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Why Do My Baking Sheets Buckle In The Oven

The woman puts the asparagus in the oven

Photo: Grace Cary/Getty Images

Place a baking sheet in the oven and you may soon hear a reverberating “PONG!” that blows you a mile out of your shoes. Before you open the oven door to check for casualties, it helps to know a little about the physics behind that sound: It’s metal warping or twisting slightly as it expands and contracts.

So why does that pop take place? And is that something you need to worry about? We get to the end of both and share tips to keep your pans from warping the next time you roast, toast, or bake.


Why do trays warp?

The metal of your pan is at a cooler temperature than your hot oven. Metal expands as it heats up. The large surface area of ​​the pan will heat up and expand faster than the short sides. This creates stress right where the flat base meets the raised edge, causing some pans to bend or twist.

Sheet metal skillets tend to warp more often than heavier ones, but all skillets are likely to warp at least a little at some point.


Is it bad for pans to warp in the oven?

The short answer is really not.

The pans usually straighten out as they reach temperature. Even a slightly warped pan will work just as well as a regular one.

The pop you hear isn’t loud enough to fling the food up the walls of your oven, so don’t worry there either. The main case where it might make a difference is when it helps to have a very flat surface, like if you’re pouring an egg mixture into a crust for a quiche or making créme brûlée.


How can I prevent my trays from warping?

First, try to avoid placing cold pans in a hot oven. If you need to chill the cookie dough balls, do so on a plate instead of placing the cookie sheet in the refrigerator before baking.

You can also place an empty roasting pan in the oven while it’s preheating—a great trick to make roasted veggies extra crispy. For cookies, though, it’s best to preheat the pan for just a couple of minutes or run hot water first, as a pan that’s too hot could cause the cookies to spread too quickly.

Second, use the right size pan for the job. The surface of the pan should be evenly coated with whatever you’re roasting. Any bare spots will heat up faster than those covered by food, and that temperature difference could cause the pan to warp. Be careful not to crowd the pan as the vegetables need room to brown, but try to fill in any larger spaces.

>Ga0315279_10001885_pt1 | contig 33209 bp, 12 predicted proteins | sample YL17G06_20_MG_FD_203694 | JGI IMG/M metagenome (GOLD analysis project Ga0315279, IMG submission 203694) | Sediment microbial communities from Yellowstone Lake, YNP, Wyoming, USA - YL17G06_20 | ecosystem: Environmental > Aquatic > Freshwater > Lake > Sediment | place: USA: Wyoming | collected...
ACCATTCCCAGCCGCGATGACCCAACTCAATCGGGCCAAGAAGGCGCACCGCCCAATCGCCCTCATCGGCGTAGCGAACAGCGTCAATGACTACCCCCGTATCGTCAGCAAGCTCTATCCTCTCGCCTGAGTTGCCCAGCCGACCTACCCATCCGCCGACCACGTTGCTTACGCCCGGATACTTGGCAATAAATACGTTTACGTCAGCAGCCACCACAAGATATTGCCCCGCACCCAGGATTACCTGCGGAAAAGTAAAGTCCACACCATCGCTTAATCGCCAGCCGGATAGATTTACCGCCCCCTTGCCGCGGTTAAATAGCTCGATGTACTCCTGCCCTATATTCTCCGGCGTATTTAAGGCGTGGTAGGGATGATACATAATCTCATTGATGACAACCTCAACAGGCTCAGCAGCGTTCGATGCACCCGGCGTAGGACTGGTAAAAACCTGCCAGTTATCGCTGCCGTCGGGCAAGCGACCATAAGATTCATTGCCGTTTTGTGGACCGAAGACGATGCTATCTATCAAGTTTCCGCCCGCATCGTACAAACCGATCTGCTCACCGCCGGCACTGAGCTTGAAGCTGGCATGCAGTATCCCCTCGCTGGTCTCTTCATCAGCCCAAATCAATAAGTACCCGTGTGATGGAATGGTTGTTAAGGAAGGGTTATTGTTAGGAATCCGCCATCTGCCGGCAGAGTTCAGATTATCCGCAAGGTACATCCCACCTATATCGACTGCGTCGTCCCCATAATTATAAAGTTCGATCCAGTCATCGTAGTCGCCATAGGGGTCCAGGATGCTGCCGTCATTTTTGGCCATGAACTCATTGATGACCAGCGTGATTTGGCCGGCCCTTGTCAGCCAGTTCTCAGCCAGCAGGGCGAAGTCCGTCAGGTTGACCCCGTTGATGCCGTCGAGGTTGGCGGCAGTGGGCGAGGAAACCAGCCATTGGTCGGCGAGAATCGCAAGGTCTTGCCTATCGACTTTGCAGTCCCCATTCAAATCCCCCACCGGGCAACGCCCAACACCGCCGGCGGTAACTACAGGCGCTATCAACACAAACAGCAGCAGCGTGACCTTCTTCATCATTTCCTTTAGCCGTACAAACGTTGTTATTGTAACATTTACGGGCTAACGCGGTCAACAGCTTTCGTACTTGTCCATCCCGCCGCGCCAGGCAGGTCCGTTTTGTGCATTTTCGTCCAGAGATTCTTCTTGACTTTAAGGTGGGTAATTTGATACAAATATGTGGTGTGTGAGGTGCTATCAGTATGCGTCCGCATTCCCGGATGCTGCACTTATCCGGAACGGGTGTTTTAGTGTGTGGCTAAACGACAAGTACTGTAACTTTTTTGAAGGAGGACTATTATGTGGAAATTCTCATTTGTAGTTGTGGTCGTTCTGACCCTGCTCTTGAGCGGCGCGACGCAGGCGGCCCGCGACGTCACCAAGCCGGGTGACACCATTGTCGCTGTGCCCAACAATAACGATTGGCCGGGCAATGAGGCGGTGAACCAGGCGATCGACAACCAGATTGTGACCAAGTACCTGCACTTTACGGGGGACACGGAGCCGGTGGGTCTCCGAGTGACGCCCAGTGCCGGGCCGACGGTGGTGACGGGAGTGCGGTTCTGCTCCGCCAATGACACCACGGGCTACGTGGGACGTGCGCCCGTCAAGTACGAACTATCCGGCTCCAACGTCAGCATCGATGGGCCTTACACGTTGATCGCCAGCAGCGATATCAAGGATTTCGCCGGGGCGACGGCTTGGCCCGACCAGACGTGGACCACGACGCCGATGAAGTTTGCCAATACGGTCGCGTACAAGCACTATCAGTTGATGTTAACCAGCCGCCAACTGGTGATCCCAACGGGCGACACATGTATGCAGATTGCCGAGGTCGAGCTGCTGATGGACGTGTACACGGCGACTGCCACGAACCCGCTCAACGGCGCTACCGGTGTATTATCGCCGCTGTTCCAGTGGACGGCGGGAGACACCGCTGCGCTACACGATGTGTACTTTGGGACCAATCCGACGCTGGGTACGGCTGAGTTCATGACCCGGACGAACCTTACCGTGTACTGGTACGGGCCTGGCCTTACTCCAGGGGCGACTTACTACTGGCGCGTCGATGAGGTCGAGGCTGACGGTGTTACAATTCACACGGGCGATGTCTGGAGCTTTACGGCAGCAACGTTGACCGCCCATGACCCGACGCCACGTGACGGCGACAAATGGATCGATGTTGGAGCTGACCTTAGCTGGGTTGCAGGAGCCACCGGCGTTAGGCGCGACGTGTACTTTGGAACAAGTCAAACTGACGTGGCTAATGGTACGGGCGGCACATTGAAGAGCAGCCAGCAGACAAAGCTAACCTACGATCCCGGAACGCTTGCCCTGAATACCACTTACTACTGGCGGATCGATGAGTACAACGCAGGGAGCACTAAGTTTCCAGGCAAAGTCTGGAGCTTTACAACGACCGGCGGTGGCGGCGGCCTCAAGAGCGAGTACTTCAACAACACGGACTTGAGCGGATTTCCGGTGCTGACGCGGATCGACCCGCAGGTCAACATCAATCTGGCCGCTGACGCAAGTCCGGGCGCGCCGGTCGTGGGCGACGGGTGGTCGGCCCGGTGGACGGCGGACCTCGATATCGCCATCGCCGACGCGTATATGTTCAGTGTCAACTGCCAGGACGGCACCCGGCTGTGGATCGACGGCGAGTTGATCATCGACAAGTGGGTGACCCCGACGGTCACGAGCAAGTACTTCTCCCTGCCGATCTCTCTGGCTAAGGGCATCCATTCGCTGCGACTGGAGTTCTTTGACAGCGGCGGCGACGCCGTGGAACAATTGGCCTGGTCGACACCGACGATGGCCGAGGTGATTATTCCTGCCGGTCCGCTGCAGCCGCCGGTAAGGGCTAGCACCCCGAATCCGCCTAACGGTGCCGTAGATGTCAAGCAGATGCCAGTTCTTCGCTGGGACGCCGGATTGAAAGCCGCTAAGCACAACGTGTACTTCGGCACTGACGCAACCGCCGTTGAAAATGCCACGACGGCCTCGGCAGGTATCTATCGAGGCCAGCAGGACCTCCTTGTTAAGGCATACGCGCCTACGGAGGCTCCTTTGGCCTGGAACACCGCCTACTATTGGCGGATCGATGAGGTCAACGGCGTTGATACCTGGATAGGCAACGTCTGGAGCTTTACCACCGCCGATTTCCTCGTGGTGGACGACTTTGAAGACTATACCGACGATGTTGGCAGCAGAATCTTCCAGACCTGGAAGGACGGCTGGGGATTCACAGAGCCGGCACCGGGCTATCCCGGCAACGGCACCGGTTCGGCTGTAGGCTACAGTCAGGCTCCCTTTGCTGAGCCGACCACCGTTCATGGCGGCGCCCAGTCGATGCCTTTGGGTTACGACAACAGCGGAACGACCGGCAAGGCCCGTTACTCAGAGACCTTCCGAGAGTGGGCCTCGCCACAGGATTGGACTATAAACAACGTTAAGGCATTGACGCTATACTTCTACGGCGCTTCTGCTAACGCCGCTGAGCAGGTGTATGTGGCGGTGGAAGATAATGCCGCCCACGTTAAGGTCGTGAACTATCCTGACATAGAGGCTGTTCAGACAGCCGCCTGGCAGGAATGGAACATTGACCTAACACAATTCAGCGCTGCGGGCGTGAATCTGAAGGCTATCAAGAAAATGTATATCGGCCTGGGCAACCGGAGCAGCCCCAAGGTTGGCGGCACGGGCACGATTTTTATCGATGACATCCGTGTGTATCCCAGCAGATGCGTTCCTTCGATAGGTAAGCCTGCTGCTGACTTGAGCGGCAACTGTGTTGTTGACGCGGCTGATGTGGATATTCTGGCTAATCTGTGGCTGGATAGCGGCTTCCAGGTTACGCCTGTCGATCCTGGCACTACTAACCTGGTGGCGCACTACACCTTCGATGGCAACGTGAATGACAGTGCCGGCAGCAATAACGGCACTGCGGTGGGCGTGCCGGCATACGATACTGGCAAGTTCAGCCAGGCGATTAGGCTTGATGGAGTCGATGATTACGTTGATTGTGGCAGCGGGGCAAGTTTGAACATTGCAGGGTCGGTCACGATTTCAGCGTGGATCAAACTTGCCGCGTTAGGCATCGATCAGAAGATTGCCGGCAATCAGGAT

Third, pay attention to the hot and cold spots in your oven so you can place the pan where the heat is more even. Generally, the oven is hotter at the top and bottom center, where the heating elements are located, and on both sides (the walls of the oven). Try placing the pans in the center of the center rack, turning the pan from side to side or front to back while cooking as needed.

Ready to stock your kitchen with the best baking pans? Check out our best baking pans tested and reviewed.


Place a baking sheet in the oven and you may soon hear a reverberating “PONG!” that blows you a mile out of your shoes. Before you open the oven door to check for casualties, it helps to know a little about the physics behind that sound: It’s metal warping or twisting slightly as it expands and contracts.

So why does that pop take place? And is that something you need to worry about? We get to the end of both and share tips to keep your pans from warping the next time you roast, toast, or bake.


Why do trays warp?

The metal of your pan is at a cooler temperature than your hot oven. Metal expands as it heats up. The large surface area of ​​the pan will heat up and expand faster than the short sides. This creates stress right where the flat base meets the raised edge, causing some pans to bend or twist.

Sheet metal skillets tend to warp more often than heavier ones, but all skillets are likely to warp at least a little at some point.


Is it bad for pans to warp in the oven?

The short answer is really not.

The pans usually straighten out as they reach temperature. Even a slightly warped pan will work just as well as a regular one.

The pop you hear isn’t loud enough to fling the food up the walls of your oven, so don’t worry there either. The main case where it might make a difference is when it helps to have a very flat surface, like if you’re pouring an egg mixture into a crust for a quiche or making créme brûlée.


How can I prevent my trays from warping?

First, try to avoid placing cold pans in a hot oven. If you need to chill the cookie dough balls, do so on a plate instead of placing the cookie sheet in the refrigerator before baking.

You can also place an empty roasting pan in the oven while it’s preheating—a great trick to make roasted veggies extra crispy. For cookies, though, it’s best to preheat the pan for just a couple of minutes or run hot water first, as a pan that’s too hot could cause the cookies to spread too quickly.

Second, use the right size pan for the job. The surface of the pan should be evenly coated with whatever you’re roasting. Any bare spots will heat up faster than those covered by food, and that temperature difference could cause the pan to warp. Be careful not to crowd the pan as the vegetables need room to brown, but try to fill in any larger spaces.

Third, pay attention to the hot and cold spots in your oven so you can place the pan where the heat is more even. Generally, the oven is hotter at the top and bottom center, where the heating elements are located, and on both sides (the walls of the oven). Try placing the pans in the center of the center rack, turning the pan from side to side or front to back while cooking as needed.

Ready to stock your kitchen with the best baking pans? Check out our best baking pans tested and reviewed.


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Ask the Test Kitchen: Why do my baking sheet pans warp?

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